Disciplining Our Disappointments

Spread Some Joy Today > Allowing > Disciplining Our Disappointments

“Leaders must learn to discipline their disappointments. 
It is not what happens to us, 
it is what we choose to do about what happens 
that makes the difference in how our lives turn out."

“The challenge of leadership is 
to be strong, but not rude. 
Be kind, but not weak. 
Be bold, but not a bully. 
Be thoughtful, but not lazy. 
Be humble, but not timid. 
Be proud, but not arrogant. 
Have humor, but without folly."

“Learn to help people with more than just their jobs; 
help them with their lives."

— Jim Rohn (1930-2009)

[Classic post from 12-23-09]

You must learn to discipline your disappointments. I have said that so many times and until I found this quote again, I had forgotten where it came from. It is so true. This was a big learning experience to really understand that it isn’t what happens but how we think about what happens that makes the difference in how we feel and how we either react or respond. Ultimately, it directs our lives–one way or the other.

Jim was such a powerful leader and I think it is better said that he was a “world mentor." I considered him my first real strong mentor and I studied what he had to say. Sure he was a leader, but a mentor is so much more to me. I think of a leader as the President of the United States or some company, but I think of a mentor as someone much more personal to you though you may never have met in person. I forget the human part of them and consider the message as transcending all of that because it is so useful to me in becoming more, living more and loving more.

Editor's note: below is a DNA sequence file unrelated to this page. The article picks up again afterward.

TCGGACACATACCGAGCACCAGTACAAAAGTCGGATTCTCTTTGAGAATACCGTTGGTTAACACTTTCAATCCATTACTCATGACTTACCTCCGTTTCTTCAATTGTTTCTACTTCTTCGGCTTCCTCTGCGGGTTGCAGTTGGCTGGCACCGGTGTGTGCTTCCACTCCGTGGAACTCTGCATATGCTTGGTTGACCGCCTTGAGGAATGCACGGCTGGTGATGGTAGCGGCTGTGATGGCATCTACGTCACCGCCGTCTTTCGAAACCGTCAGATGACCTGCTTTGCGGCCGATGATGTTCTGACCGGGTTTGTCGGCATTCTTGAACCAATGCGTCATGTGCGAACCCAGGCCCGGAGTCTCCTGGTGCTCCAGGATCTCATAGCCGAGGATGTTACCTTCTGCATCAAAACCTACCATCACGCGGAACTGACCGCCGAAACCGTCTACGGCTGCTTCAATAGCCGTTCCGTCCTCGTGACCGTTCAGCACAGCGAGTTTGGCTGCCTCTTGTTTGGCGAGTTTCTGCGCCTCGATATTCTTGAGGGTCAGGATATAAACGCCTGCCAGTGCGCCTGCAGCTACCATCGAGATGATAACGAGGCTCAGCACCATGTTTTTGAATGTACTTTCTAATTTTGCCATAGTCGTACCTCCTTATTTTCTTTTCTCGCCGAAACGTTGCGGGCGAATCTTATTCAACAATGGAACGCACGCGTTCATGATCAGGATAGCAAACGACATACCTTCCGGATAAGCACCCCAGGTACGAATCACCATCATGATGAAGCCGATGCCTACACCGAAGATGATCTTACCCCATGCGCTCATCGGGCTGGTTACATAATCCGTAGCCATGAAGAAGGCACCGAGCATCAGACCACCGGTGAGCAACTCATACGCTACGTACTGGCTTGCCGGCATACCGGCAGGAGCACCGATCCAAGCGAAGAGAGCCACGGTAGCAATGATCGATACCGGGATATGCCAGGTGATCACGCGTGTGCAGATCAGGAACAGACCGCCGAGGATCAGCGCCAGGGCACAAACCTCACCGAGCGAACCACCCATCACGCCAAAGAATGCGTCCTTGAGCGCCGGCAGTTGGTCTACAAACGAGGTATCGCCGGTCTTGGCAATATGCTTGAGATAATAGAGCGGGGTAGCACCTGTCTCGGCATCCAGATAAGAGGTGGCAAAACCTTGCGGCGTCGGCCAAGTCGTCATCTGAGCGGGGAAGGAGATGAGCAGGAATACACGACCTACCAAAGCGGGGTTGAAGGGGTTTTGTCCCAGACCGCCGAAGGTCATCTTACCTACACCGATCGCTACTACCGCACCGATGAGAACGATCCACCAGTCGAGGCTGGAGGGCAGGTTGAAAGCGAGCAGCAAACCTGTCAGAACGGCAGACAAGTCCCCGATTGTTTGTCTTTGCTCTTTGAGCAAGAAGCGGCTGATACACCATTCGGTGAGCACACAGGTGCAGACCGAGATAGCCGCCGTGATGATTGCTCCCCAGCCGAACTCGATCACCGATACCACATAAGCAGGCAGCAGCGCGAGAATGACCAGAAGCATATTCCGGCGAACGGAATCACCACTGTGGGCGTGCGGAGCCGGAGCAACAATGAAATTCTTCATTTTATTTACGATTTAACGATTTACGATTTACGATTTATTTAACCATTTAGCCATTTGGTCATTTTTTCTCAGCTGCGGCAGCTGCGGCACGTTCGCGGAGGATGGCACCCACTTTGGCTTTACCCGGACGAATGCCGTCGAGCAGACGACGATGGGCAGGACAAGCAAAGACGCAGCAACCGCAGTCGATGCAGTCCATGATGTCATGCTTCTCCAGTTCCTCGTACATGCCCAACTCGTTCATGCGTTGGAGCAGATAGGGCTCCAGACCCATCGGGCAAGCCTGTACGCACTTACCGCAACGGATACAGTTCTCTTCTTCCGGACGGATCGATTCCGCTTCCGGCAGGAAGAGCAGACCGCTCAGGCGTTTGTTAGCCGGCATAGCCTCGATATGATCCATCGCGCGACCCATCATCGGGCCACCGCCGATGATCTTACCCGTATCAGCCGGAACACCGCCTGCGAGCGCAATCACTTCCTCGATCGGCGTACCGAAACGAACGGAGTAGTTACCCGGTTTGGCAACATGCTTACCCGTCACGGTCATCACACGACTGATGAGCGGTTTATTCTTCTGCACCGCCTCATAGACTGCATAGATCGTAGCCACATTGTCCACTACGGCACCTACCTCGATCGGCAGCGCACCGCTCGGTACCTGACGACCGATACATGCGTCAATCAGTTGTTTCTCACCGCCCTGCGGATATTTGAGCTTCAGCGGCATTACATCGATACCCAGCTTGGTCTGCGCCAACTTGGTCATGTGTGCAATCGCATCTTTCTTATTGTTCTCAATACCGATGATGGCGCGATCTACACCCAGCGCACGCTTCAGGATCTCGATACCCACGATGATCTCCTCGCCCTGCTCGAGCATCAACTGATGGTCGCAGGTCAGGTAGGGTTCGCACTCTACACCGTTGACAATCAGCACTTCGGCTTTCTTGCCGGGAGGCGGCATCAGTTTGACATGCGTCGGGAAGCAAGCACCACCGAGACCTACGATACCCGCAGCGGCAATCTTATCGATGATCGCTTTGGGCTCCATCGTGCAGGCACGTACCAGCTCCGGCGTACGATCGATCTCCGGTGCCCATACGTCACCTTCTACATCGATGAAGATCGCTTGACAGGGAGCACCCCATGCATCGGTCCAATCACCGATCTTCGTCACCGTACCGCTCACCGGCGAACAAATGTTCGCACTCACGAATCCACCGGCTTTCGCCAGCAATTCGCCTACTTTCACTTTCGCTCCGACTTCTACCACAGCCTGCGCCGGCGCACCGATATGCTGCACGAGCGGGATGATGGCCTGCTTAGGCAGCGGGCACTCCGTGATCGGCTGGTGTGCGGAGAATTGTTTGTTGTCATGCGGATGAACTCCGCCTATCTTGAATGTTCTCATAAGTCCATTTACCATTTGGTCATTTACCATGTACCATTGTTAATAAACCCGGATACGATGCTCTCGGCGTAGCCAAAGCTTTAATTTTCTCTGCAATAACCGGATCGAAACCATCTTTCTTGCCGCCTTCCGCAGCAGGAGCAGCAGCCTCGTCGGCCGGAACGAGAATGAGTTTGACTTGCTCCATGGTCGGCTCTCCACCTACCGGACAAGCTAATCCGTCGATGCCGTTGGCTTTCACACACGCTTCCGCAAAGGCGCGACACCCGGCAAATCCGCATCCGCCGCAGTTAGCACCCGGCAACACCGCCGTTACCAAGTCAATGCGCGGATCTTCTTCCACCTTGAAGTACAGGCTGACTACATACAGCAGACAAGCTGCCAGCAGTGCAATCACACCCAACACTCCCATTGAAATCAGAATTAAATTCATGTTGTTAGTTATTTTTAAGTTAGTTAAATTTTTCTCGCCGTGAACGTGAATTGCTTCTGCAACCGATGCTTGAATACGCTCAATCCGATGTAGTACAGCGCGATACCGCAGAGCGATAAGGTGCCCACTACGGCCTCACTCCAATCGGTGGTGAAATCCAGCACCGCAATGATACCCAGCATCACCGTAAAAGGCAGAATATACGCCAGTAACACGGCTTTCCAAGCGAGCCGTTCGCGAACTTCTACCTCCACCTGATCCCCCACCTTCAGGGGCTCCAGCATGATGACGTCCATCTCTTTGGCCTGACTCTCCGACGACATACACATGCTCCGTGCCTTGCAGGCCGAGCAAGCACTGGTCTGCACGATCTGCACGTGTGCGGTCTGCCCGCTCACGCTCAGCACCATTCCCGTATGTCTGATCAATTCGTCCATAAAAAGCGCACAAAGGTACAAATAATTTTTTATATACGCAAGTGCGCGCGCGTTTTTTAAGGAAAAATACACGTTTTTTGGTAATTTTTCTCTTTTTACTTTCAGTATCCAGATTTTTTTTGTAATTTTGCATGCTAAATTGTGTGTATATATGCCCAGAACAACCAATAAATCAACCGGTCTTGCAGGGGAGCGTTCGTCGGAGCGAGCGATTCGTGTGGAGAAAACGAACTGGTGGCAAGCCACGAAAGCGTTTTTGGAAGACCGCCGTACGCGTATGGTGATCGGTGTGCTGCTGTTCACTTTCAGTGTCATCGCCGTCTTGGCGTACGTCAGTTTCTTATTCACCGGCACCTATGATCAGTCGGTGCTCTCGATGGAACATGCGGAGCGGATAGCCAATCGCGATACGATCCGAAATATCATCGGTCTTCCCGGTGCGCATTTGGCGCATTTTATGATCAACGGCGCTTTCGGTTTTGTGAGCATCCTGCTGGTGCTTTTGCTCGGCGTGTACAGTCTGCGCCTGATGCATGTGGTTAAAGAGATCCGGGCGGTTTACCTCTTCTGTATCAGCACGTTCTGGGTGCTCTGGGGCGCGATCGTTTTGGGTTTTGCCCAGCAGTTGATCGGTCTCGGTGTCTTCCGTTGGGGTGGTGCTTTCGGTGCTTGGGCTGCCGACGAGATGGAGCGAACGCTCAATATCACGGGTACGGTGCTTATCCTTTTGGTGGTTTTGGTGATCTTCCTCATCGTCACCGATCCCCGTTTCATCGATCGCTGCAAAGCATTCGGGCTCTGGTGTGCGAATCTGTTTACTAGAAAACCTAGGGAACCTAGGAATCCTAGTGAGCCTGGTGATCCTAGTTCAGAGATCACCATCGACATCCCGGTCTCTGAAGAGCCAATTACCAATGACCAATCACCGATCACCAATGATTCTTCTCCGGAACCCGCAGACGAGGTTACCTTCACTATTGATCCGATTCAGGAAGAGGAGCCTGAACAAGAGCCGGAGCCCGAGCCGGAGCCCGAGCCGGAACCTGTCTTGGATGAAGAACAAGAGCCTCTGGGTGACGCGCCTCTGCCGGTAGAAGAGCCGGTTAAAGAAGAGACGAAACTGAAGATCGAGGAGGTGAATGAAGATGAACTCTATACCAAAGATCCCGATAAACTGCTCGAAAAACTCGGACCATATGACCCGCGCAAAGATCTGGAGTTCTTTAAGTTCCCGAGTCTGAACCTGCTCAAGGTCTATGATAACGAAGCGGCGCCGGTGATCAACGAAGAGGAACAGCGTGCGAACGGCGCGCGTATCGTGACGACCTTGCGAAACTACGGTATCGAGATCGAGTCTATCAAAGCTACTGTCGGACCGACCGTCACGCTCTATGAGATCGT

Jim’s quote on the challenge of leadership is so good. I have met so many so-called leaders in my past that could not be classified here. I will have to call them ‘managers’ instead of leaders. Leaders are all these qualities: strong, not rude; kind not weak; bold, not a bully; thoughtful and not lazy; humble, yet not timid; proud, not arrogant and have humor without folly. It doesn’t come from a magnetic personality but from experience, dedication, and constant learning.

The last quote is something I have tried to do well since I first became a manager at 25 years of age–to help people with their lives not just their job. I’ve never been just an employer, but a friend. It isn’t a personal thing so much as being an encourager and uplifter. I try to inspire as I am inspired. To me, there is nothing so special and so welcome as words of encouragement, whether verbally or in writing. I know how special it feels to me, so I want to give that same feeling back to everyone I can. It is far more valuable than money and lasts forever. I can remember encouraging words way back and I endeavor to forget and erase any and all discouraging mentions.

Here’s another Jim Rohn quote about working:

“The most important question to ask on the job is not
“What am I getting?"
The most important question to ask is
“What am I becoming?"

I want to help people become more because that is what I want for myself. Let’s call it the Golden Rule of leadership: Lead others the way you want to be led.

Leadership Is An Art. Jim Rohn Is A Masterpiece!

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